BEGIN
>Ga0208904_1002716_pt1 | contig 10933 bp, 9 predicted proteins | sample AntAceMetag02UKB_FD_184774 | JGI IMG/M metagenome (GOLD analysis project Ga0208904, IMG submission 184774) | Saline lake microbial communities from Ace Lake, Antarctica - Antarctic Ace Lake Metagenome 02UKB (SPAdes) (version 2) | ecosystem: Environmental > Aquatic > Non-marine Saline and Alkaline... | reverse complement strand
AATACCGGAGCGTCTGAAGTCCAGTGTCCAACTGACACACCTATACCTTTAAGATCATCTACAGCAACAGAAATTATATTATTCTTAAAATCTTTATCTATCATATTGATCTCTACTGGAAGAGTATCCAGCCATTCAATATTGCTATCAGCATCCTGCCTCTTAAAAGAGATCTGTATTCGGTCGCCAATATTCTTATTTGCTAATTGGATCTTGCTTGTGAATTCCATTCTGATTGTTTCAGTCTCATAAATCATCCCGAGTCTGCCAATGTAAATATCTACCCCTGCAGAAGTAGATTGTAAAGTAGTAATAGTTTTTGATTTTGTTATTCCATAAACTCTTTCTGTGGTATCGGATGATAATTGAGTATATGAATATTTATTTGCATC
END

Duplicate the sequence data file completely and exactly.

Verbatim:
>Ga0208904_1002716_pt1 | contig 10933 bp, 9 predicted proteins | sample AntAceMetag02UKB_FD_184774 | JGI IMG/M metagenome (GOLD analysis project Ga0208904, IMG submission 184774) | Saline lake microbial communities from Ace Lake, Antarctica - Antarctic Ace Lake Metagenome 02UKB (SPAdes) (version 2) | ecosystem: Environmental > Aquatic > Non-marine Saline and Alkaline... | reverse complement strand
AATACCGGAGCGTCTGAAGTCCAGTGTCCAACTGACACACCTATACCTTTAAGATCATCTACAGCAACAGAAATTATATTATTCTTAAAATCTTTATCTATCATATTGATCTCTACTGGAAGAGTATCCAGCCATTCAATATTGCTATCAGCATCCTGCCTCTTAAAAGAGATCTGTATTCGGTCGCCAATATTCTTATTTGCTAATTGGATCTTGCTTGTGAATTCCATTCTGATTGTTTCAGTCTCATAAATCATCCCGAGTCTGCCAATGTAAATATCTACCCCTGCAGAAGTAGATTGTAAAGTAGTAATAGTTTTTGATTTTGTTATTCCATAAACTCTTTCTGTGGTATCGGATGATAATTGAGTATATGAATATTTATTTGCATC